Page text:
If Trump’s pro-Russian position on sanctions was motivated by a commitment he received to build a tower in Moscow, and such a bargain was “corrupt," that could violate the federal bribery statute.
Help securing the Trump Tower in Moscow no doubt qualifies as “something of value” to Trump. Equally clear, changing America’s position on Russia sanctions would be “an official act” and thus “in violation of the official duty” of the president — if done for reasons outside national interest. Therefore, if Trump’s pro-Russian position on sanctions was motivated by a commitment he received to build a tower in Moscow, and such a bargain was “corrupt” (which seems inherent in the exchange), that could violate the federal bribery statute.
There are plenty of questions still to be answered. For example, according to Cohen’s version of events, Trump’s plan was already underway in June 2016 — a few weeks before Trump officially became the Republican nominee. Was he therefore, for the purposes of the bribery statute, just a private citizen? Possibly. But that wouldn’t necessarily get him off the hook.
Even if Trump was not yet a “public official” when he made some kind of written or unwritten agreement between his business empire and the Russian government, it would have been based on the idea that he soon would become a public official. In other words, the conduct in this scenario would still have amounted to a conspiracy to commit bribery. The consummation of the criminal scheme required Trump’s securing of the presidency, but there is nothing particularly exotic about that point as a matter of conspiracy law. It is not unusual for conspiracy defendants, for example, to defraud a bank by first securing a job in the bank. The criminal agreement nevertheless has occurred whether or not the defendant is able to follow through.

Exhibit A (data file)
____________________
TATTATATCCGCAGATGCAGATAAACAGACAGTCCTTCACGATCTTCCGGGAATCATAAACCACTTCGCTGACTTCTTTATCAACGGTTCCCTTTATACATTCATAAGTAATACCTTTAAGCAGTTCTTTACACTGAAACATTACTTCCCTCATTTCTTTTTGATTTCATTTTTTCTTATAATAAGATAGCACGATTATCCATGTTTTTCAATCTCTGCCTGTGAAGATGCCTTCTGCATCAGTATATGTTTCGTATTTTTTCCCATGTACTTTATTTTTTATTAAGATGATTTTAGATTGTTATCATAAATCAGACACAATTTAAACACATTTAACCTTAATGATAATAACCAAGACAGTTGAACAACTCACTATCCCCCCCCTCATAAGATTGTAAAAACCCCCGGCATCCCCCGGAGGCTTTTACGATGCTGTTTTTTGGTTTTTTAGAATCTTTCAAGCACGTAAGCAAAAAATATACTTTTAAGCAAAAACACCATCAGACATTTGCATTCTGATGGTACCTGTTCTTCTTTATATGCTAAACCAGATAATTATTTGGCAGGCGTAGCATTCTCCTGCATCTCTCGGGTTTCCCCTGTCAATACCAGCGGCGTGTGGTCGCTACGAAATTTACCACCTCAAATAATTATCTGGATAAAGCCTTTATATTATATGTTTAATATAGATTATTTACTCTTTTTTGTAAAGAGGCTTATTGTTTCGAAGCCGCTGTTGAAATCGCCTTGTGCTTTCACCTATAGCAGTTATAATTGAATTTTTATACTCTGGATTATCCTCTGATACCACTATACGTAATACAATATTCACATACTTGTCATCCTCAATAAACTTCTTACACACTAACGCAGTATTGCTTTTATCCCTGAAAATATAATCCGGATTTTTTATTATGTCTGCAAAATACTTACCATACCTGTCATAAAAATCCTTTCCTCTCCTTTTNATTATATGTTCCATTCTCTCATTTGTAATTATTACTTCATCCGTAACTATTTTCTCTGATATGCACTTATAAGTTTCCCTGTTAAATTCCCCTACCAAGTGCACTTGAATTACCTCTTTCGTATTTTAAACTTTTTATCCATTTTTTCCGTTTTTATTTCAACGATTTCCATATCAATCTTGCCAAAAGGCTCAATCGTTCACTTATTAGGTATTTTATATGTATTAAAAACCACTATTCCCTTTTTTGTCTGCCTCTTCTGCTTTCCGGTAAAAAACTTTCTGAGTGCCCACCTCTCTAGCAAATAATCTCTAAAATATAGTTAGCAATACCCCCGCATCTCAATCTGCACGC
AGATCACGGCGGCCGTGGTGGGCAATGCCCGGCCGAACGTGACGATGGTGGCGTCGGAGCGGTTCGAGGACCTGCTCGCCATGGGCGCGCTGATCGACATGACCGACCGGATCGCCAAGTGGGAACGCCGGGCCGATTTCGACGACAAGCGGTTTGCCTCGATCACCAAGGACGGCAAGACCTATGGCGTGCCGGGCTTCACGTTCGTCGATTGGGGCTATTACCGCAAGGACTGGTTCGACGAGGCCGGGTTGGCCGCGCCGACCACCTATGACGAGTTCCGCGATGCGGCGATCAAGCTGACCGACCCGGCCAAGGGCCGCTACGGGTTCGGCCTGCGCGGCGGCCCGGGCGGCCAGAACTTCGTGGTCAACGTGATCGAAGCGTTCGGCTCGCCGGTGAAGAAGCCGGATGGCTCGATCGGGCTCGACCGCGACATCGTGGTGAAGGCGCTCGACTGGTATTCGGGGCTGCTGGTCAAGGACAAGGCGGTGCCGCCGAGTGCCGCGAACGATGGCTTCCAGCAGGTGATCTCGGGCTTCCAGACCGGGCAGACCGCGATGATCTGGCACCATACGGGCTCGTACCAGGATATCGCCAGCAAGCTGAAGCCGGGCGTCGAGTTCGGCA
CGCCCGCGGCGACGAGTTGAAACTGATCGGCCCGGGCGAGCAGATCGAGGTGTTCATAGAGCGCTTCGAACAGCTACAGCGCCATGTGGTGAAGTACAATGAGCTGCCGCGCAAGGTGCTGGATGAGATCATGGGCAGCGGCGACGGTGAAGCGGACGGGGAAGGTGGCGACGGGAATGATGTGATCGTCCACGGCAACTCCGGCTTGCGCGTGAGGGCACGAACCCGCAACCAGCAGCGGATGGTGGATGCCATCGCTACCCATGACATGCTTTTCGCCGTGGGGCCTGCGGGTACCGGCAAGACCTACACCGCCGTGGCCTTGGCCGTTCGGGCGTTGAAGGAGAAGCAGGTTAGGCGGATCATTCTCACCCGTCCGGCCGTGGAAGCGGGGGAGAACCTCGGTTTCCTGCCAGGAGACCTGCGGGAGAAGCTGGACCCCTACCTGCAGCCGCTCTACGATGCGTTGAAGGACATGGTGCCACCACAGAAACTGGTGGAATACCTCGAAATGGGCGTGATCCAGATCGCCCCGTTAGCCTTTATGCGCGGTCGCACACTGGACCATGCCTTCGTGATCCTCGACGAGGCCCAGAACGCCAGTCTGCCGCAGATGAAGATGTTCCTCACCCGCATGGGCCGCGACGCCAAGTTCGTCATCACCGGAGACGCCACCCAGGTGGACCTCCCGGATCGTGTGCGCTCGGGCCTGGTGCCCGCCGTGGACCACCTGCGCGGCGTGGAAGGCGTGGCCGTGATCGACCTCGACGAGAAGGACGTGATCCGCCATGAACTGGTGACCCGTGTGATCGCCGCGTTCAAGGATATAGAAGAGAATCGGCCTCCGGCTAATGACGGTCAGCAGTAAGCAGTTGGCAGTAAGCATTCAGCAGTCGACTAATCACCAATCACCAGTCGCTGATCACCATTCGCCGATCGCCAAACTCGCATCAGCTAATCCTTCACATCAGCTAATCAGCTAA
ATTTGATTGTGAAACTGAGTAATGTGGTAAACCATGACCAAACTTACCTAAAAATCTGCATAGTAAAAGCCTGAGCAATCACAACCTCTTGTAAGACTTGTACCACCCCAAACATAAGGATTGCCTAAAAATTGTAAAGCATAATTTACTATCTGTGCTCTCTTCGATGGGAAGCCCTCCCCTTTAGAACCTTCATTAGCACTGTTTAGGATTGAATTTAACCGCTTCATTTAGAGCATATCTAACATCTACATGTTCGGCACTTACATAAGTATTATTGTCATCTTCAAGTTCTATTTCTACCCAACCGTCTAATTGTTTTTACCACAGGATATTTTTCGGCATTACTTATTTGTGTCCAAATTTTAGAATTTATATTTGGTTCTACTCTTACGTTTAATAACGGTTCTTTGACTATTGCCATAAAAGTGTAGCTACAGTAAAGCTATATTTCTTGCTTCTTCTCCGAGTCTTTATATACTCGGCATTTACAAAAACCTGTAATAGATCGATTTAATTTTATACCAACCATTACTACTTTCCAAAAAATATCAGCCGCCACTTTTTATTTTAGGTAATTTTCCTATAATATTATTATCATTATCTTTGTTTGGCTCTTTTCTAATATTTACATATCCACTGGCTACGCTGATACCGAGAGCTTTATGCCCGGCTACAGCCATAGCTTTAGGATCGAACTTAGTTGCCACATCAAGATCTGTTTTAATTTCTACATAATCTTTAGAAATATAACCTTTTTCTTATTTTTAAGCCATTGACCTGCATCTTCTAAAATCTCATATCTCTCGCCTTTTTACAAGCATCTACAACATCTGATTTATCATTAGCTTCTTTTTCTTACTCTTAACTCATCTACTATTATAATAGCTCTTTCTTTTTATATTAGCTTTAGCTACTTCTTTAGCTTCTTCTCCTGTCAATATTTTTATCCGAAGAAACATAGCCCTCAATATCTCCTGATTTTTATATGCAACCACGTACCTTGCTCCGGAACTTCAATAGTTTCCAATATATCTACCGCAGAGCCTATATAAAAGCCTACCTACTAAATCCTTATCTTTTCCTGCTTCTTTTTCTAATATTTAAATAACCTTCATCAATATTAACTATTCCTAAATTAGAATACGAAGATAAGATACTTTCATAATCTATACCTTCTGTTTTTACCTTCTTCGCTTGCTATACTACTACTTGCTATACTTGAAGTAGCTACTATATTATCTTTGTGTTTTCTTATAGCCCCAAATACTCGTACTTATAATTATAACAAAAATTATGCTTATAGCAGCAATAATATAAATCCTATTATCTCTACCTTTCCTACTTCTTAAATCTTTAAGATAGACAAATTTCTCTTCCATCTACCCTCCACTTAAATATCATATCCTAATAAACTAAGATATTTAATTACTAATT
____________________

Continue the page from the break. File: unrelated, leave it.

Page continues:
Finally, even if the plans for the Moscow Trump Tower negotiations were halted in June of 2016 — this timing coincides with the Washington Post’s story revealing Russians had hacked the Democratic National Committee — Trump’s business interests in Russia would not have just gone away, nor would the lies he had repeatedly told during the campaign. This may help explain why Trump continued to work to help Russian interests, for example by repeatedly denying or undermining the American intelligence community’s assessment that Russia had in fact hacked Democratic Party emails. And, it is standard conspiracy law that a conspiracy would not end simply because one of the goals of the conspiracy — in this case the building of Trump Tower Moscow — hadn't occurred or could never occur. Lying and trying to cover up such a scheme, which happened here well after Trump was actually President, could extend the conspiracy to the present day.
We won’t know the full story until Mueller reveals more facts — which he likely will do in short order — surrounding this complex intertwining of business and politics. But, what already seems clear is that Trump the candidate could not bring himself to part ways from Trump the would-be tycoon. That failure now imperils his presidency.